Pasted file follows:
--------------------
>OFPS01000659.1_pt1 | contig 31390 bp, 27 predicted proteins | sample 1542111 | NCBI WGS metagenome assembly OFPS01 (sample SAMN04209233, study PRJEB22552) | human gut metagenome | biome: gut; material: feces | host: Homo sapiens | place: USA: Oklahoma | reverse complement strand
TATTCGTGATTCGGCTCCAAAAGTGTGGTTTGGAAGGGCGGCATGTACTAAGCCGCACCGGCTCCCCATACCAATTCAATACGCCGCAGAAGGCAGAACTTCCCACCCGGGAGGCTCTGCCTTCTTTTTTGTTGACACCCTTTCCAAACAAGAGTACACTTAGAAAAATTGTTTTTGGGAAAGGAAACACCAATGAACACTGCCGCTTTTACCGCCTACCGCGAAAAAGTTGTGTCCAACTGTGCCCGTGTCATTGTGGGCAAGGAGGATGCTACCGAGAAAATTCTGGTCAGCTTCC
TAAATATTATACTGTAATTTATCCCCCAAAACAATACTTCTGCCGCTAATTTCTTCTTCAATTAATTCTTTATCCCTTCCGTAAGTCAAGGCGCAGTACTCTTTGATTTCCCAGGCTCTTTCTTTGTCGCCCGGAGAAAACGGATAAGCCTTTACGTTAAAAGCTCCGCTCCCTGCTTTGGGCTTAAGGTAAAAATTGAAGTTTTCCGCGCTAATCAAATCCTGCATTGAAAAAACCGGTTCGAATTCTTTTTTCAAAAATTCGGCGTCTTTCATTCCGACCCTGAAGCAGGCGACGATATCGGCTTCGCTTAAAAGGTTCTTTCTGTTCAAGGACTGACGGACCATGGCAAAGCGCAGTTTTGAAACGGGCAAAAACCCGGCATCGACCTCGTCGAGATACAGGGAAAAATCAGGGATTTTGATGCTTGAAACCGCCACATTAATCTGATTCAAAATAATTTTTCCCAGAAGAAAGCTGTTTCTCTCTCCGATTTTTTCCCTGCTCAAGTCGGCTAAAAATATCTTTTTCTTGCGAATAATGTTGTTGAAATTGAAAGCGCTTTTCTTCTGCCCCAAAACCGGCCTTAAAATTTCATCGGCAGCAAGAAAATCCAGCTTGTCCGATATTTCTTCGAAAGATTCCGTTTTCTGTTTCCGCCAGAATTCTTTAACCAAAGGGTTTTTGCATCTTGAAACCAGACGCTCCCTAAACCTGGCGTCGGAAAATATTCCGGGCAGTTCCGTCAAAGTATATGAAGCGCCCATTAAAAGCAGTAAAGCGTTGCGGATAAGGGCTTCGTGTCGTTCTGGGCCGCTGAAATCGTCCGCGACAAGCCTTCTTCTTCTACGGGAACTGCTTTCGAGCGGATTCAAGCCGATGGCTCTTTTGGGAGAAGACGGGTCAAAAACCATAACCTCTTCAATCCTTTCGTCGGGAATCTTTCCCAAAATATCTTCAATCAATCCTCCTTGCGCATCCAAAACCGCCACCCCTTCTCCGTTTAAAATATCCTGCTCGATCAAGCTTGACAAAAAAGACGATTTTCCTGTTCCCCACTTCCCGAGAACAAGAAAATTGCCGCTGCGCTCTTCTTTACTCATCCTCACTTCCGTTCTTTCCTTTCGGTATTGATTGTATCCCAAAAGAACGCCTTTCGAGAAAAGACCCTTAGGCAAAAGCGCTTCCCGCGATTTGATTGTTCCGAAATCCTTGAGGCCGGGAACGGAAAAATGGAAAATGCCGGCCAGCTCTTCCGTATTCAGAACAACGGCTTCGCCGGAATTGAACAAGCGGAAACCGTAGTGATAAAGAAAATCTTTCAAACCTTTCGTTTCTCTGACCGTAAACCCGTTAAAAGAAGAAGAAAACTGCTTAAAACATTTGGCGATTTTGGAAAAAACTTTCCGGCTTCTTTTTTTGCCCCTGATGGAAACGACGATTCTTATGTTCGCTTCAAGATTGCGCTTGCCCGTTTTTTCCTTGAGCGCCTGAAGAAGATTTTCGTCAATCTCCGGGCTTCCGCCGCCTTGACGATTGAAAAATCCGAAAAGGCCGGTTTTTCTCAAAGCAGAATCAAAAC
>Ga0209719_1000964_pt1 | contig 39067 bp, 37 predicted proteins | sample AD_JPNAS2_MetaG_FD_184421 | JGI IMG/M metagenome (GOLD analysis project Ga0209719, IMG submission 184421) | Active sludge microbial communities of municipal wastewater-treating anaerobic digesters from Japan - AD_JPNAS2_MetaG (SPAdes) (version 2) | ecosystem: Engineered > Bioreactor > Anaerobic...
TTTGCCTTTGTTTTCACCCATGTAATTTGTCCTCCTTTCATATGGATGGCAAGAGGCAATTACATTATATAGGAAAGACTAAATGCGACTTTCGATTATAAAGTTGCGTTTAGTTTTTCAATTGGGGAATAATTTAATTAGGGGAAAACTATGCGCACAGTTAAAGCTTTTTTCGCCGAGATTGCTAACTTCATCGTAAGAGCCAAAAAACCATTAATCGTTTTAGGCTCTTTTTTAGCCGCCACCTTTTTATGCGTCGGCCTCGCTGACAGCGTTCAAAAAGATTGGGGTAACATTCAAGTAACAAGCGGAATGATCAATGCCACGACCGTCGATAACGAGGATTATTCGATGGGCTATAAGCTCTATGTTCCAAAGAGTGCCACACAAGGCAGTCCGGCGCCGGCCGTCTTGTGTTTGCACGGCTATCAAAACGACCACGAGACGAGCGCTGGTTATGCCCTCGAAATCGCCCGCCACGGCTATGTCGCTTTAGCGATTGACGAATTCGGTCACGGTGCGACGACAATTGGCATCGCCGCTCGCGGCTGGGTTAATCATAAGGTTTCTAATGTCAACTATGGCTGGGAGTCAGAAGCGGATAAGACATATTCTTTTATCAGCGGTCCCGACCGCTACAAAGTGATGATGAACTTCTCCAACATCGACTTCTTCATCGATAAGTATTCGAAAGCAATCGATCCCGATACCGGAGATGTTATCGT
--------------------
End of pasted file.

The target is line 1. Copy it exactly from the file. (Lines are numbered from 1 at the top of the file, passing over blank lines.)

>OFPS01000659.1_pt1 | contig 31390 bp, 27 predicted proteins | sample 1542111 | NCBI WGS metagenome assembly OFPS01 (sample SAMN04209233, study PRJEB22552) | human gut metagenome | biome: gut; material: feces | host: Homo sapiens | place: USA: Oklahoma | reverse complement strand